The Traditional View Of Man
The traditional view distinguishes three aspects of man: Spirit, Psyche (which includes our usual thinking processes), and Body. In Islam they are called ruh, nafs and jism. However, our psyches (including our subconscious drives, our egos and our thinking processes), are notoriously unstable (what we think or feel at any given time easily shifts and changes), and what is worse they fail to embrace the totality of what we are as human beings.
But Truth, Justice and a host of other values (and not the least the necessity to find our way in the existential djungle), cannot (and should not) depend upon our feelings or even our personal thoughts. There has to be some external and objective source for criteria to which one can appeal, or to which one's thoughts can conform.
Unfortunately for the modern world, there has been a shift away and a denial of this age-old wisdom. A proponent of the dualism of Body and Mind was Decartes*, for whom all reality was encompassed and limited by what he called "res extensa" (basically, what had extension and therefore could be measured) and "res cogitans" (or what we could think about).
However the traditional world has another perspective, which is the one of Oneness and transcendence. Unfortunately, we remain stuck with our modern self-image and stubbornly refuse to consider other alternatives.
*see also: R Guenon: "Descartes limited intelligence to reason"
Religions Or Beliefsystems?
A modern credo is that "all religions and belief systems are of equal value". On a practical, or personal level this might make sense, "whatever works" for an individual is considered acceptable. A person's psyche & thoughts or beliefs are "equal" to any person's - or so it seems.
At the same time, people are sincerely convinced in the perfectability of the world, and above all of man. And this is a secular, utopian vision which has replaced the principle of Gloria Dei - Glory of God - with the principle of Homo Mensura - man as measure of all things.
A "belief system", by contrast, is based upon what some individual has thought was worthy of belief, and accepted because the "collective unconscious" of the prevailing society finds it acceptable.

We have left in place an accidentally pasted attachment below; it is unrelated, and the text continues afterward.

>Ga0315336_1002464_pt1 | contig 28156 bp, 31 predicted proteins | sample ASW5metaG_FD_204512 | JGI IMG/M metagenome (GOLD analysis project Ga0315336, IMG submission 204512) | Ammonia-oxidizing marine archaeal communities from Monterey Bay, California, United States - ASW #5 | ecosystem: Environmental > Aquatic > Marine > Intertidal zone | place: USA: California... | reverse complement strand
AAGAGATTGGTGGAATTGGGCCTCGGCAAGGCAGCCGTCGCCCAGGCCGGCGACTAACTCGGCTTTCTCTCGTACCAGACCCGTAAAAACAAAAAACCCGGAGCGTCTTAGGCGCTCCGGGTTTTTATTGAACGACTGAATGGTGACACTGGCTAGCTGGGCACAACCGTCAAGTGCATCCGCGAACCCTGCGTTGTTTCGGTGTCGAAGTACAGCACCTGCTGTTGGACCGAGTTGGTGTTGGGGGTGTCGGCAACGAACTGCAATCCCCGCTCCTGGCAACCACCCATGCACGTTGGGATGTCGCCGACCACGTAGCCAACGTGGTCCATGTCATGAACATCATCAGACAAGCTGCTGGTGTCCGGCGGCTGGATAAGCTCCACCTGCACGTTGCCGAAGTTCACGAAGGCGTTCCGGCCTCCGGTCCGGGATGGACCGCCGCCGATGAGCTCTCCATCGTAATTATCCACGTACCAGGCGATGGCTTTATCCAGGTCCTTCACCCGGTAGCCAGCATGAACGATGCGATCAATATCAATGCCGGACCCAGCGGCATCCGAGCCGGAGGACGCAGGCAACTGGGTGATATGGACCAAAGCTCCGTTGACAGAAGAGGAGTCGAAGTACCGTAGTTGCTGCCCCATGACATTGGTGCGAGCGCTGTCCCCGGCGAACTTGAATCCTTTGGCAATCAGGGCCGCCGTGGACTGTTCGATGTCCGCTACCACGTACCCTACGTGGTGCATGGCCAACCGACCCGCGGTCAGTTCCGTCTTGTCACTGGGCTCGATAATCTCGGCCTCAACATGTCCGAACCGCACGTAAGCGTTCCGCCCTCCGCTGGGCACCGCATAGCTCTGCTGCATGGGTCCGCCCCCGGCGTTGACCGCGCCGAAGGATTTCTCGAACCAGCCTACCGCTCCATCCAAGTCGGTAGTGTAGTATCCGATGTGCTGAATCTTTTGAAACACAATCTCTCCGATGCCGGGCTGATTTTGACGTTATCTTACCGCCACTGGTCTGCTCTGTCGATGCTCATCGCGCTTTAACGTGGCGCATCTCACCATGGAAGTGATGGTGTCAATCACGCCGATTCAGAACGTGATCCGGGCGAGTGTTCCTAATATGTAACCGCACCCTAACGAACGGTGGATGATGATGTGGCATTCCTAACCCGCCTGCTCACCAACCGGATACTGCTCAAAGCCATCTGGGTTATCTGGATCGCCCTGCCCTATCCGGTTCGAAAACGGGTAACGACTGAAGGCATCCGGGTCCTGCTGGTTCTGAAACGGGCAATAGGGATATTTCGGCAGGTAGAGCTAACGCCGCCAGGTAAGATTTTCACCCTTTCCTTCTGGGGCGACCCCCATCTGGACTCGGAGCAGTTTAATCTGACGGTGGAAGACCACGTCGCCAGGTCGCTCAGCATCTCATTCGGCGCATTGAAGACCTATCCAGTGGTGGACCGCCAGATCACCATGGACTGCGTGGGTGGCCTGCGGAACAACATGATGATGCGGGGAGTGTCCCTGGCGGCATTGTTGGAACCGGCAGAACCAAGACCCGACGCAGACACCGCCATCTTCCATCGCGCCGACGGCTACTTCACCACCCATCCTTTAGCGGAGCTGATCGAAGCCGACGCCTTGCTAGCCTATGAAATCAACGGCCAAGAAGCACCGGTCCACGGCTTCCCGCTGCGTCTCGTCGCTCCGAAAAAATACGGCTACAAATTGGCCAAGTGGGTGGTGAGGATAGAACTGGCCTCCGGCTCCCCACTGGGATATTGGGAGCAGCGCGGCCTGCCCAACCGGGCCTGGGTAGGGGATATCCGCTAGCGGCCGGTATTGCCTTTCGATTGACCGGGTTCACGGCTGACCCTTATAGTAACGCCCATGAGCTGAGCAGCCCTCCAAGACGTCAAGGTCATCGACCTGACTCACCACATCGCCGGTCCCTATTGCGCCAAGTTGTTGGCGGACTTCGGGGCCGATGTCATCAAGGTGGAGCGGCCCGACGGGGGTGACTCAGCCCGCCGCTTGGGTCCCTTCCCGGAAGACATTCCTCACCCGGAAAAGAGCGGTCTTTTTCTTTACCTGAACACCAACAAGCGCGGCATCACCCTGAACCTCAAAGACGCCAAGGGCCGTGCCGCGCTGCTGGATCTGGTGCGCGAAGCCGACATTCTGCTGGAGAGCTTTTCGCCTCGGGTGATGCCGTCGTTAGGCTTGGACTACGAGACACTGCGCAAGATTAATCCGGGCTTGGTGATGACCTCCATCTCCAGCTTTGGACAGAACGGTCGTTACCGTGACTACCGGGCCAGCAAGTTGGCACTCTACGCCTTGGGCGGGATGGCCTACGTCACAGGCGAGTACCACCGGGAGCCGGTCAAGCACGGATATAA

However an authentic, tradition or religion is based on Revelation, on a code, cult and creed that is fixed (not rigid!) and external to the individual. It is focussed on an "adoration of God, as expressed in formal worship - in obedience to divine commands."
On the practical level it is clear that one can center one's life in the Body, in the Psyche or in the Spirit. The latter of course demands that we not do "as we like," but "as we should."
From a metaphysical viewpoint, to choose to center our lives in our psyches is to ascribe to ourselves the property of discerning what is true and false - and to make oneself the source of truth is the greatest form of idolatry, ie. that "we will not serve," that we are gods unto ourselves, a condition which in the last analysis is nothing other than pride.
The Inner War
Traditional psychologies hold that man also has a higher or inner Self. This is the Spirit, or Intellect, or the Hindu "source of the breaths" or Atman, or the Arabic Ruh. The traditional outlook further presumes that the average person is "at war with himself" precisely because these two selves (the unstable "self"/"ego" and the higher "Self"/"Spirit") are in conflict, and true sanity or wholeness is ultimately to be found only in the saint whose two selves are "at one".
see also: On The Doctrine Of Non-Duality